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Arseny Zinchenko
Arseny Zinchenko

Posted on • Originally published at rtfm.co.ua on

Kubernetes: Krew plugins manager, and useful kubectl plugins list

One of the most valuable features of the kubectl utility is its plugins.

Of course, there are things like Lens, widely used by developers who don’t like working in the terminal, or tools like k9s, but kubectl's plugins worth for a dedicated post.

So, in this post, we will install the Krew  - kubectl's plugins manager, and will take a look at the list of the plugins, that are used by me during work.

The Krew — plugins manager for the kubectl

Recently, kubectl got its own plugins manager, the Krew.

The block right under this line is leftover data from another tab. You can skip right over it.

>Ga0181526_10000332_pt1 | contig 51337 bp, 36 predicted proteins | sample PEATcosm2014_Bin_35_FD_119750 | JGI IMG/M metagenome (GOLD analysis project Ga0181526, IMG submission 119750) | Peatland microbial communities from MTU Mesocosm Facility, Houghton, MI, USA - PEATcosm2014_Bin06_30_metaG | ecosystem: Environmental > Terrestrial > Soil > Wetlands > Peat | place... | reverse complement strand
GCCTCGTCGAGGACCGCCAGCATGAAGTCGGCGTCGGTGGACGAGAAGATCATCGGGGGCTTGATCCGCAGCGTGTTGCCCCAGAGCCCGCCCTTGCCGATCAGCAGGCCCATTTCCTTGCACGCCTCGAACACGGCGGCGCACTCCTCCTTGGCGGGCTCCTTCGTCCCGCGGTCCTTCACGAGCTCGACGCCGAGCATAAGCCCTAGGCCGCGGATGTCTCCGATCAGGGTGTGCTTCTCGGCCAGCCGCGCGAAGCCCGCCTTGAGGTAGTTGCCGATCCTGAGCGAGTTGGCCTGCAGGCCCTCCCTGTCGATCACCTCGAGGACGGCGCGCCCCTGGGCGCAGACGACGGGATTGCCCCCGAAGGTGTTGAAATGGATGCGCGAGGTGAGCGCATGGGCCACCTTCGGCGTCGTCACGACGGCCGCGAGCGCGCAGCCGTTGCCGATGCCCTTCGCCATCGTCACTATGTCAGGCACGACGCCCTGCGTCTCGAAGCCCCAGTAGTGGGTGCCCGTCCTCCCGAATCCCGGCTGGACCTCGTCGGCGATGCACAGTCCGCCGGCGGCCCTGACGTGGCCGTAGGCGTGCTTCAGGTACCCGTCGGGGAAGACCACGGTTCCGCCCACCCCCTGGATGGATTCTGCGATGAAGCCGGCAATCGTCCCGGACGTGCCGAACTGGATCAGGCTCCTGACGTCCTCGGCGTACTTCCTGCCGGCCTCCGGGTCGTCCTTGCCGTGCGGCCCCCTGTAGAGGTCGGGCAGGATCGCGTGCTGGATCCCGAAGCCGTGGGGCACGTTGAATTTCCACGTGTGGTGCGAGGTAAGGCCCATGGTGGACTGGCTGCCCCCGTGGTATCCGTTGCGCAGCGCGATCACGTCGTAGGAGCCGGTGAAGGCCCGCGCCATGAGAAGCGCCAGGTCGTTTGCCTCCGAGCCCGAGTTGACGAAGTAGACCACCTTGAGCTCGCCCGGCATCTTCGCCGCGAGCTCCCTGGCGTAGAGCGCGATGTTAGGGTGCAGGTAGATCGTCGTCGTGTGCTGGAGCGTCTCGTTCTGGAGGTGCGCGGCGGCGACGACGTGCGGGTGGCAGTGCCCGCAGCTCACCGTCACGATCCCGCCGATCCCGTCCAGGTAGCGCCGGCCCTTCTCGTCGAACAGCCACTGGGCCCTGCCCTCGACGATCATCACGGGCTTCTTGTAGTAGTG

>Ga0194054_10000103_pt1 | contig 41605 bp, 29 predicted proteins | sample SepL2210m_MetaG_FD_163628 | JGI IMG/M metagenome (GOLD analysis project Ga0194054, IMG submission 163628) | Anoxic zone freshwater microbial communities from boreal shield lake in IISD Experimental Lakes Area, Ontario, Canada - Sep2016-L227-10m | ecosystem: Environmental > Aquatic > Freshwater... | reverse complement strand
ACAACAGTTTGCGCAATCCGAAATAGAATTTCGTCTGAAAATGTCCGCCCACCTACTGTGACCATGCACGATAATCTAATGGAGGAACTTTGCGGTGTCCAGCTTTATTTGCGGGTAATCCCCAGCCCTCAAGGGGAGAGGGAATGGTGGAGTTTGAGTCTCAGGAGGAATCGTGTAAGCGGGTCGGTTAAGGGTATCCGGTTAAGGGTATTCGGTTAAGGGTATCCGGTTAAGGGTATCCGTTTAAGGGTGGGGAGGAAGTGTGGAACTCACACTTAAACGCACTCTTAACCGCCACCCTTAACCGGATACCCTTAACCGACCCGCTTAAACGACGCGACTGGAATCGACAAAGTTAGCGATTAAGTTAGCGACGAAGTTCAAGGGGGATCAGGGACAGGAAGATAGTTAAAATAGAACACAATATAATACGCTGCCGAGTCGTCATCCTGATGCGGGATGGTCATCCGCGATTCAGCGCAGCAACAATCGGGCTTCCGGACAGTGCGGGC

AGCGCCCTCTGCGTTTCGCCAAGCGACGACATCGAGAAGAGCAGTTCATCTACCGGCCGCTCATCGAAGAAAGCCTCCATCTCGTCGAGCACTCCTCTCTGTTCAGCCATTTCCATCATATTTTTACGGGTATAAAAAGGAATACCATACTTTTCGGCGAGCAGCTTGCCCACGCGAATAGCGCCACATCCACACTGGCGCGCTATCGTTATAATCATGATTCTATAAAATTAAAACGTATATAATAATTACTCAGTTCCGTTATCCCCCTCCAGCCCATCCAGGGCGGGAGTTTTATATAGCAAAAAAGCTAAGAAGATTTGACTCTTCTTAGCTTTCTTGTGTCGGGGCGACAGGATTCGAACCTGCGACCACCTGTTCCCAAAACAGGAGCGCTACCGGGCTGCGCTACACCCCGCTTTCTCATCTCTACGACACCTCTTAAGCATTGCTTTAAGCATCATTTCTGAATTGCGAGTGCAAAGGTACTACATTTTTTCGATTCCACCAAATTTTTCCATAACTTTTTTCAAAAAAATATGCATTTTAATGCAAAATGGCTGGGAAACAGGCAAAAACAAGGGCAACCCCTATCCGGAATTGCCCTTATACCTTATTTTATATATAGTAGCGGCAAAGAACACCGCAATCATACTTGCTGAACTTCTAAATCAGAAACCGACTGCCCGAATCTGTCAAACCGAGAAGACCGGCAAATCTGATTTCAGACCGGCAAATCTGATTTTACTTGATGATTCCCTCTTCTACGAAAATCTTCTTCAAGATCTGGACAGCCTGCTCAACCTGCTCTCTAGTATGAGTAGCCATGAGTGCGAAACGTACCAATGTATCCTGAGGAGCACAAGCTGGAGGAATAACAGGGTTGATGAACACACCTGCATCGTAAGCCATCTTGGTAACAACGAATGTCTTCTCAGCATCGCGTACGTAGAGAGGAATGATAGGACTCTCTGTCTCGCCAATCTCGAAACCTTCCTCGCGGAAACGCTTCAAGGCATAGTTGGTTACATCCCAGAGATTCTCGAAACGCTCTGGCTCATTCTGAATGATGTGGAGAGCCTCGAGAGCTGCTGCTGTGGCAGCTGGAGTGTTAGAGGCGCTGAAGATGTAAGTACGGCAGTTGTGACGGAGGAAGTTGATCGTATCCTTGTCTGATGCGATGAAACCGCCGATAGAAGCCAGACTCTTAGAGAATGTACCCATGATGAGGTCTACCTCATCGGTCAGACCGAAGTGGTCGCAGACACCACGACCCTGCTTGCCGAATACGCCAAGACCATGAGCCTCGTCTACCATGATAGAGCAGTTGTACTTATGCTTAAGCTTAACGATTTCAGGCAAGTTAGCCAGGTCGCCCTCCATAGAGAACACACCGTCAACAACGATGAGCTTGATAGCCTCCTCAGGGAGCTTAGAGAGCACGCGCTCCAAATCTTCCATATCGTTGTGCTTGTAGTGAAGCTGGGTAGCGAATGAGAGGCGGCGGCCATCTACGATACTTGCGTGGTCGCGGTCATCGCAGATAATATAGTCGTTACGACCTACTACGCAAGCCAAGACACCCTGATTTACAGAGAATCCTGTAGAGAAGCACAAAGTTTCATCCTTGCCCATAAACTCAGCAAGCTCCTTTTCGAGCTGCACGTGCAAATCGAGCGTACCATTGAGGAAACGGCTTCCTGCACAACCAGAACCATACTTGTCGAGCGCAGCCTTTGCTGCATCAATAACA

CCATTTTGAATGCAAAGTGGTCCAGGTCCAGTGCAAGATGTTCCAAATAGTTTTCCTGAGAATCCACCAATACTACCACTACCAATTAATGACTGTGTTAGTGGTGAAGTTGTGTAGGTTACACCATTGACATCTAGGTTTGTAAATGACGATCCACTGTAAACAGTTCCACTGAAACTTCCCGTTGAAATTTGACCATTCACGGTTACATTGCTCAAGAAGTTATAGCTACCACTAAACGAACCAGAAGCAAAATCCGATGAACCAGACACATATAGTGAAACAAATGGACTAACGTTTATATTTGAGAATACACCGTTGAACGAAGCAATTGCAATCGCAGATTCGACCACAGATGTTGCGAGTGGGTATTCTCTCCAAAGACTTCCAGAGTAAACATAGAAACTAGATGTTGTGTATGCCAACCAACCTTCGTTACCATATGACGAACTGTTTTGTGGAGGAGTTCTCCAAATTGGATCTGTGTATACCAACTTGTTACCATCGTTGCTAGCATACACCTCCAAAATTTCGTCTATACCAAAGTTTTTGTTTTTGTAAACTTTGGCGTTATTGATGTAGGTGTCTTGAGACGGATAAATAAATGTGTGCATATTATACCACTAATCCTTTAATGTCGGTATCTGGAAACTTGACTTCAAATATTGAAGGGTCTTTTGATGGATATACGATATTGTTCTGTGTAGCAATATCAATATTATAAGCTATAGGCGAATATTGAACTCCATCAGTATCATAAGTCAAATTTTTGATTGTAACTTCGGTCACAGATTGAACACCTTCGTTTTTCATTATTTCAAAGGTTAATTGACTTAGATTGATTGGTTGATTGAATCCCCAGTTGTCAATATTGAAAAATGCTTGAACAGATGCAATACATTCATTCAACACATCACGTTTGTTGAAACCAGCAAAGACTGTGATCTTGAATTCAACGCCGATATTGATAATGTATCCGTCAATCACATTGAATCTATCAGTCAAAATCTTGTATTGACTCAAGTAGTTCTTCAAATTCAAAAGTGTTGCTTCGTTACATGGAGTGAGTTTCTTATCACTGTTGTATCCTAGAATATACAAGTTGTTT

It has a plugins repository used to install and upgrade plugins.

On the Arch Linux krew can be installed from AUR:

Arch Linux:

$ yay -S krew
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Update its packages list:

$ kubectl krew update
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Look for a plugin, for example the topology:

$ kubectl krew search topology
NAME DESCRIPTION INSTALLED
topology Explore region topology for nodes or pods no
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Install it:

$ kubectl krew install topology
Updated the local copy of plugin index.
Upgrades available for installed plugins:
* rbac-tool v1.2.1 -> v1.3.0
Installing plugin: topology
Installed plugin: topology
\
| Use this plugin:
| kubectl topology
| Documentation: